Sunday, April 22, 2018

Geology and quaternary environments of the Tategahana Paleolithic site in Nojiri-ko (Lake Nojiri), Nagano, central Japan

Y. Kondo, Y. Takeshita, T. Watanabe, M. Seki, Nojiri-ko Excavation Reserch Group
Quaternary International
Available online 2 January 2018
(Link) available for purchase from ScienceDirect for $36 (US)


Excavation of the Tategahana Paleolithic site at Nojiri-ko (Lake Nojiri), central Japan, began in 1962, and the 21st excavation was performed in 2014. The Upper Pleistocene to Holocene fluvio-lacustrin Nojiri-ko Formation is distributed in and around Nojiri-ko. Fossils such as those of Naumann's elephant (Palaeoloxodon naumanni) and Yabe's giant deer (Sinomegaceros yabei), representing the ice age in Japan, have been excavated there in large quantities; at least 46 Naumann's elephants have been found. The fossils have been excavated in strata dating to 37.9–60.4 ka, comparable to MIS 3. Analysis of fossil pollen assemblages indicates that the vegetation at the time was a mixture of coniferous and broad-leaved trees. Bone instruments and spiral flakes made from elephant and deer bones, and stone tools created from stone, not found in the peripheral region, have been excavated from the Nojiri-ko Formation, and concentrated clusters of different types of fossilized elephant bones have been found.

The top horizon containing elephant remains is 37.9 ka old, and thus older than MIS 2 (the Last Glacial Maximum), making it unlikely that Naumann's elephant disappeared from Nojiri-ko only because of climatic cooling. Findings strongly suggest that the occurrence of these large mammal fossils is the result of human activity. The Tategahana Paleolithic site provides important insights into the transitional phase from Asian Paleanthropine to Homo sapiens in Japan.
Excepts from the paper:

Archaeological materials

Three horizons have yielded bone flake tools: the U3 unit of the Umibata Sand and Silt Member and the T1 to T3 and T4 units of the Tategahana Sand Member. Typical spiral flakes from the T7 unit of the Tategahana Sand Member were detached from the long bones of S. yabei. These spiral flakes show a higher probability of being the by-product of bone marrow procurement by humans, because a percussion point is evident on the surface of each flake (Ono and Nojiri-ko Excavation Research Group, 1986) (Fig. 8).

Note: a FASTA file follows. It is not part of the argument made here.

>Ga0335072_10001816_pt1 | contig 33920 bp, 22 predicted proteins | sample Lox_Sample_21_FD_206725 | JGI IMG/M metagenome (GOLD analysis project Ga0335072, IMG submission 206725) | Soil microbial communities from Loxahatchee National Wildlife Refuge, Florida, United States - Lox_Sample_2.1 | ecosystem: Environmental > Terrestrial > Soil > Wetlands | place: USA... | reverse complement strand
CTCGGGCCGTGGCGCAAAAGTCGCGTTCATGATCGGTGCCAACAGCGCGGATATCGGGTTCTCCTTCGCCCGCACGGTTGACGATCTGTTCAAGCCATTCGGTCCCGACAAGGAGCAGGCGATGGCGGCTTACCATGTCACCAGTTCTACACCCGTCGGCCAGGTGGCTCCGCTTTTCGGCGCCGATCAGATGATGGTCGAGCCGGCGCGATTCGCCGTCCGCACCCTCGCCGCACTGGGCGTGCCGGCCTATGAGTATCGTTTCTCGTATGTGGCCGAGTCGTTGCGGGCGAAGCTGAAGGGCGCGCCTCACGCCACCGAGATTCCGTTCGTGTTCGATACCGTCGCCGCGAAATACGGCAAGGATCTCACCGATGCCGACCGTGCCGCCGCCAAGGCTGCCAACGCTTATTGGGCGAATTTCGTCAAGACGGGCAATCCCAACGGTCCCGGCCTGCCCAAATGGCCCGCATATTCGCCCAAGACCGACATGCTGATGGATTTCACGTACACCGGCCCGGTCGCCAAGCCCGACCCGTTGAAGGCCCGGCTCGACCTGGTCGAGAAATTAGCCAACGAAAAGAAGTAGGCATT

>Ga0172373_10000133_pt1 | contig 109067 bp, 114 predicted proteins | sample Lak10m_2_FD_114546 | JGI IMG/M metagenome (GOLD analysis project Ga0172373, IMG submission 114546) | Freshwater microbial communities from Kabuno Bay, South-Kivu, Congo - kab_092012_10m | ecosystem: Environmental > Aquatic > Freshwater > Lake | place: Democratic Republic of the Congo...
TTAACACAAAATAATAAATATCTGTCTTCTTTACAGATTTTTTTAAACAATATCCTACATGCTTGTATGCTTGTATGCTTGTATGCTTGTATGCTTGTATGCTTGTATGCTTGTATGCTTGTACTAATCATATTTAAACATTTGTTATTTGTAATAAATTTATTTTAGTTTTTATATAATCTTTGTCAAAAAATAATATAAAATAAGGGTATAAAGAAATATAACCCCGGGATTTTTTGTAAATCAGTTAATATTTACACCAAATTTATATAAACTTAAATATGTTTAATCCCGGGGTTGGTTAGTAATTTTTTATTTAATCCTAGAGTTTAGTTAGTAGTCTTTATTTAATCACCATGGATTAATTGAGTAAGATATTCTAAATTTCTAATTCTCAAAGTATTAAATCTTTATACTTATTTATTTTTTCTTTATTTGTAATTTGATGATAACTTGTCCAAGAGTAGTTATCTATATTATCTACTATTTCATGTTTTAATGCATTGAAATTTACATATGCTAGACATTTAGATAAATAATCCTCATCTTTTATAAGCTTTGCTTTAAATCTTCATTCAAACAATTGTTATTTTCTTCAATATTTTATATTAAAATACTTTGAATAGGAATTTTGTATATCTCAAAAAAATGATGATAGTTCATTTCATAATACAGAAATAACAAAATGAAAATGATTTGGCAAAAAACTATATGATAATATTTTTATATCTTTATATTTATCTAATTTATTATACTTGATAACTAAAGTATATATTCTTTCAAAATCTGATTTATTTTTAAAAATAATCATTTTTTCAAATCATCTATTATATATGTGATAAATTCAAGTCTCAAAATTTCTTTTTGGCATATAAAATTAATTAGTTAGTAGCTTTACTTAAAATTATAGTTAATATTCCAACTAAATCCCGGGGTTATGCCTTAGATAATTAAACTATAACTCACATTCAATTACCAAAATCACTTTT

The stone artifacts obtained from the Tategahana excavation site include edge-damaged flakes, a retouched flake, intact flakes, and cores and scrapers.

Three concentrations of large bones, such as the skulls and shoulder blades of P. naumanni, associated with spear-shaped wooden tools and large pebbles have been recognized. This circumstantial evidence emphasizes the likelihood that the site was not a settlement but a butchering or “kill” site. (Ono, 2001, 2004; Ono et al., 2002).

The artifact assemblages obtained from the U3 unit of the Umibata Sand and Silt Member to the T7 unit of the Tategahana Sand Member are distinguished by bone tools and coarse, small, lithic flake tools (Anthropology and Archaeology Research Group for Nojiri-ko Excavation, 2006).

Figure 8, Artefacts from the Tategahana site [with dates]


The question of whether humans lived in the Japanese Islands 40,000 years ago has so far been answered in the negative, based on the results of DNA analyses and anthropological studies using archaeological materials. Izuho and Kaifu (2015) suggest that the UP suddenly emerged in different regions of Japan around 38 ka ago, signaling the arrival of Homo sapiens in this part of eastern Asia.

This time corresponds to the upper age limit of archaeological materials and fossils from the Nojiri-ko Formation. Mitochondrial DNA analyses of the Japanese people have established the existence of various local population groups in the Japanese Islands no more than 40 ka ago (Shinoda, 2015). However, a mammoth kill site discovered in West Siberia was estimated to have an age of 45 ka(Pitulko et al., 2016). This important discovery shows that humans had reached Siberia by that time, and necessitates a DNA-analysis based review of the age of human diffusion. The discovery of moose fossils in the Nojiri-ko Formation indicates that moose moved from Siberia to Honshu Island. The possibility that humans crossed from Siberia to Honshu Island earlier than 45 ka ago is undeniable.

Tsutsumi (2011) notes that it is difficult to judge whether the archaeological materials from the Nojiri-ko Formation are indicative of human activity.

Bone material with a spiral fracture was recently found in the Nojiri-ko excavation and examined by Ono (2001), and the number of spiral flakes found has increased over time (Anthropology and Archaeological Research Group for Nojiri-ko Excavation, 2003). Norton et al. (2009) examined the cut marks on fossils from the Nojiri-ko Formation and determined that hunting had occurred around Nojiri-ko about 40 ka ago. However, Iwase et al. (2015) stated that these conclusions were not based on an accurate examination of other factors that were probably associated with the megafaunal demise. Nevertheless, the Nojiri-ko excavation did reveal that large mammals such as Naumann's elephant moved to Nojiri-ko between the two periods of coldest climate [Marine Isotope Stage (MIS) 4 and MIS 2], and human remains dated to the same time have been excavated from the formation. It is therefore reasonable to hypothesize that large mammals and humans moved to Nojiri-ko when the climate was relatively warm (i.e., in MIS 3). Considering the climate and environment 40 ka ago, it is certainly possible that humans coexisted with large mammals around Nojiri-ko.

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